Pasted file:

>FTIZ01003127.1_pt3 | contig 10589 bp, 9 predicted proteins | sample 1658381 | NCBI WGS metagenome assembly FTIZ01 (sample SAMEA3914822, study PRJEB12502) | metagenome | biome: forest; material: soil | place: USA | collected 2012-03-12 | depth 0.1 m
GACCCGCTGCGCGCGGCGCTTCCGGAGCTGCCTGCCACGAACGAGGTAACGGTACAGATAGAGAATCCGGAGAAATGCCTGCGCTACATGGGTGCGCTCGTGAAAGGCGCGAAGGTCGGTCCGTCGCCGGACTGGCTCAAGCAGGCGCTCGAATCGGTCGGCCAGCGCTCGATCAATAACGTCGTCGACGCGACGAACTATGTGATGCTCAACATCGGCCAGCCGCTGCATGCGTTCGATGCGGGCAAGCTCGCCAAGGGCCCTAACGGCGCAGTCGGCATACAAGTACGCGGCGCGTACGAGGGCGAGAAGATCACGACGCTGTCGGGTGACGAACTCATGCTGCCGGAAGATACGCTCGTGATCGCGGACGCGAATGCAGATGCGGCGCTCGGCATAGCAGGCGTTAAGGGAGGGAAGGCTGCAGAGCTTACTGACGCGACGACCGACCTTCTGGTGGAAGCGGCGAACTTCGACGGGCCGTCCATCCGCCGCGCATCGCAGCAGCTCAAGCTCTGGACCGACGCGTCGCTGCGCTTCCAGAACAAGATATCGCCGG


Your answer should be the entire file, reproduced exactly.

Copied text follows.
>FTIZ01003127.1_pt3 | contig 10589 bp, 9 predicted proteins | sample 1658381 | NCBI WGS metagenome assembly FTIZ01 (sample SAMEA3914822, study PRJEB12502) | metagenome | biome: forest; material: soil | place: USA | collected 2012-03-12 | depth 0.1 m
GACCCGCTGCGCGCGGCGCTTCCGGAGCTGCCTGCCACGAACGAGGTAACGGTACAGATAGAGAATCCGGAGAAATGCCTGCGCTACATGGGTGCGCTCGTGAAAGGCGCGAAGGTCGGTCCGTCGCCGGACTGGCTCAAGCAGGCGCTCGAATCGGTCGGCCAGCGCTCGATCAATAACGTCGTCGACGCGACGAACTATGTGATGCTCAACATCGGCCAGCCGCTGCATGCGTTCGATGCGGGCAAGCTCGCCAAGGGCCCTAACGGCGCAGTCGGCATACAAGTACGCGGCGCGTACGAGGGCGAGAAGATCACGACGCTGTCGGGTGACGAACTCATGCTGCCGGAAGATACGCTCGTGATCGCGGACGCGAATGCAGATGCGGCGCTCGGCATAGCAGGCGTTAAGGGAGGGAAGGCTGCAGAGCTTACTGACGCGACGACCGACCTTCTGGTGGAAGCGGCGAACTTCGACGGGCCGTCCATCCGCCGCGCATCGCAGCAGCTCAAGCTCTGGACCGACGCGTCGCTGCGCTTCCAGAACAAGATATCGCCGG